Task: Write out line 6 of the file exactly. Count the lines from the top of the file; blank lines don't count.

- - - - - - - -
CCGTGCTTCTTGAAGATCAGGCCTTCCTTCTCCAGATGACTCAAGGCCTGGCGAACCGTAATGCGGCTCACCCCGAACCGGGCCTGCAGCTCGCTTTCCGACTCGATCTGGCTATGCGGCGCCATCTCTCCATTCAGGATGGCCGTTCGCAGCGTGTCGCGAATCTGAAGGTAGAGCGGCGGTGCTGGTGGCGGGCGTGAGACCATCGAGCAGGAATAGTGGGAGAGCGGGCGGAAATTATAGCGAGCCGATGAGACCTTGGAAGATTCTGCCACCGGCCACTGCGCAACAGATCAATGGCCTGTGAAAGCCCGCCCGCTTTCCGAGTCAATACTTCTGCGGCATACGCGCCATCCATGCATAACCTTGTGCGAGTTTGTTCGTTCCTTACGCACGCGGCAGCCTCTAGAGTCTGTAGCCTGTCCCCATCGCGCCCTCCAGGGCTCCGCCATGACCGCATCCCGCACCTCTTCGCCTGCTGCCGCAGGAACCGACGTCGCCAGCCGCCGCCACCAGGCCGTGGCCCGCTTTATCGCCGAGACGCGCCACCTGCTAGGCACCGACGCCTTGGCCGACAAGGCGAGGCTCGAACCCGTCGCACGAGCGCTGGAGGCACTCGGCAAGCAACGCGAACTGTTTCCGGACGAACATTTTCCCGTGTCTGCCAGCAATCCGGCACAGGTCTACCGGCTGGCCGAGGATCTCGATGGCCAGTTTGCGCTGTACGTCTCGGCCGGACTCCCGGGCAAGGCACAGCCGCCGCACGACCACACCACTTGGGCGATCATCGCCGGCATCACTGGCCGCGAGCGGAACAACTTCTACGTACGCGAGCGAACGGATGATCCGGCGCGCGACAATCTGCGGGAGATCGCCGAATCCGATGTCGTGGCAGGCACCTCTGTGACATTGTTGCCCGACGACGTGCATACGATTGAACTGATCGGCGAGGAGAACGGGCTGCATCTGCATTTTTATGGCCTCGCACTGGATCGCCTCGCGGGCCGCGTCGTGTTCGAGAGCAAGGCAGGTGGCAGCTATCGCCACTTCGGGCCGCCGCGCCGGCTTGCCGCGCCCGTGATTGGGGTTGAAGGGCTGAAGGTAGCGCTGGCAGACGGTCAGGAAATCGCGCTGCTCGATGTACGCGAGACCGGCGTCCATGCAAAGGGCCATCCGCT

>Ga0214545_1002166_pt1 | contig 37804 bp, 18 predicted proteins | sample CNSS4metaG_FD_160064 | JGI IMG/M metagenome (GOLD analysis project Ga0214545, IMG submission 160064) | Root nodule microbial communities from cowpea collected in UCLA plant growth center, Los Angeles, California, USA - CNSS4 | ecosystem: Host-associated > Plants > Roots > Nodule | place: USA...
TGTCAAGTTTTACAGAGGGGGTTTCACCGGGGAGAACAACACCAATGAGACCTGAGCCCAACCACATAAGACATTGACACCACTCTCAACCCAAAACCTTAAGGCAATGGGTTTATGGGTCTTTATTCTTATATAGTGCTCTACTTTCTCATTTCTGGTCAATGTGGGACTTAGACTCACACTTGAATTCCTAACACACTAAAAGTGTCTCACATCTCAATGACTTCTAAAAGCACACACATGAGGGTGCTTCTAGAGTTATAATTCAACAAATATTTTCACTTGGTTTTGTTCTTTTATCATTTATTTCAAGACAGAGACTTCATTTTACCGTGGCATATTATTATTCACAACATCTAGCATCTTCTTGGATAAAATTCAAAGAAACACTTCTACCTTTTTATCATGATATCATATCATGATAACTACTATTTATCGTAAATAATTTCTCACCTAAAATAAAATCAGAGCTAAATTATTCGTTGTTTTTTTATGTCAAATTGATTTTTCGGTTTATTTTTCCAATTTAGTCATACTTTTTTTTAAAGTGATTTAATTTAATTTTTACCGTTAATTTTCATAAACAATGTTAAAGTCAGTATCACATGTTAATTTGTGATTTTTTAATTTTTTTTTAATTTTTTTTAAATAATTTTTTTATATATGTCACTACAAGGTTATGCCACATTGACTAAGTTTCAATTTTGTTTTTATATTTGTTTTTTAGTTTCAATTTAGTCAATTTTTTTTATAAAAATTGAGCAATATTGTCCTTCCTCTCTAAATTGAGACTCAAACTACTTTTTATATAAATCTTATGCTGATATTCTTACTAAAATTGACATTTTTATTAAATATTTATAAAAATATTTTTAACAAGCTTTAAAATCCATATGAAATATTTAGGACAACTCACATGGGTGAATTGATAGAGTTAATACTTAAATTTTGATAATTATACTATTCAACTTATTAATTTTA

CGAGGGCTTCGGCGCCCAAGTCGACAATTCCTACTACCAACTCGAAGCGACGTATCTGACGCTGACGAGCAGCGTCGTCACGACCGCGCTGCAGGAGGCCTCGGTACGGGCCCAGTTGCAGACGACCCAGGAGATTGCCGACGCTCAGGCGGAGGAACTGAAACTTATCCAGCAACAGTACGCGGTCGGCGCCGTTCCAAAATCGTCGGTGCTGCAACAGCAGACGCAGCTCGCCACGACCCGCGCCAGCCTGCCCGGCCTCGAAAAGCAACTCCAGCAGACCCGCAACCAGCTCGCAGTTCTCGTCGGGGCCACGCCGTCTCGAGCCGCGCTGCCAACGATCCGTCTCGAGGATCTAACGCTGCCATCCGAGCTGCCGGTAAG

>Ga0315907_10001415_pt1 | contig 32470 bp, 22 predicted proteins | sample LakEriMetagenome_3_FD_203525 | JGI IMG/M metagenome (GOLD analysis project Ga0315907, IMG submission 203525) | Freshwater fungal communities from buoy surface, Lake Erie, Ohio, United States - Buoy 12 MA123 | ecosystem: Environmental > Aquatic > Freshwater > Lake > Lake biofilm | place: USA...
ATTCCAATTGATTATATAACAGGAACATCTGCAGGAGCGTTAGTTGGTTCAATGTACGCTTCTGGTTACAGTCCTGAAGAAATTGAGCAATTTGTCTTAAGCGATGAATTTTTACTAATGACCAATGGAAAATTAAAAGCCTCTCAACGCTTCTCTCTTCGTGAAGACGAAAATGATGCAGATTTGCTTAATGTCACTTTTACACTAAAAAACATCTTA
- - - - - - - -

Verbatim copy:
ATTCCAATTGATTATATAACAGGAACATCTGCAGGAGCGTTAGTTGGTTCAATGTACGCTTCTGGTTACAGTCCTGAAGAAATTGAGCAATTTGTCTTAAGCGATGAATTTTTACTAATGACCAATGGAAAATTAAAAGCCTCTCAACGCTTCTCTCTTCGTGAAGACGAAAATGATGCAGATTTGCTTAATGTCACTTTTACACTAAAAAACATCTTA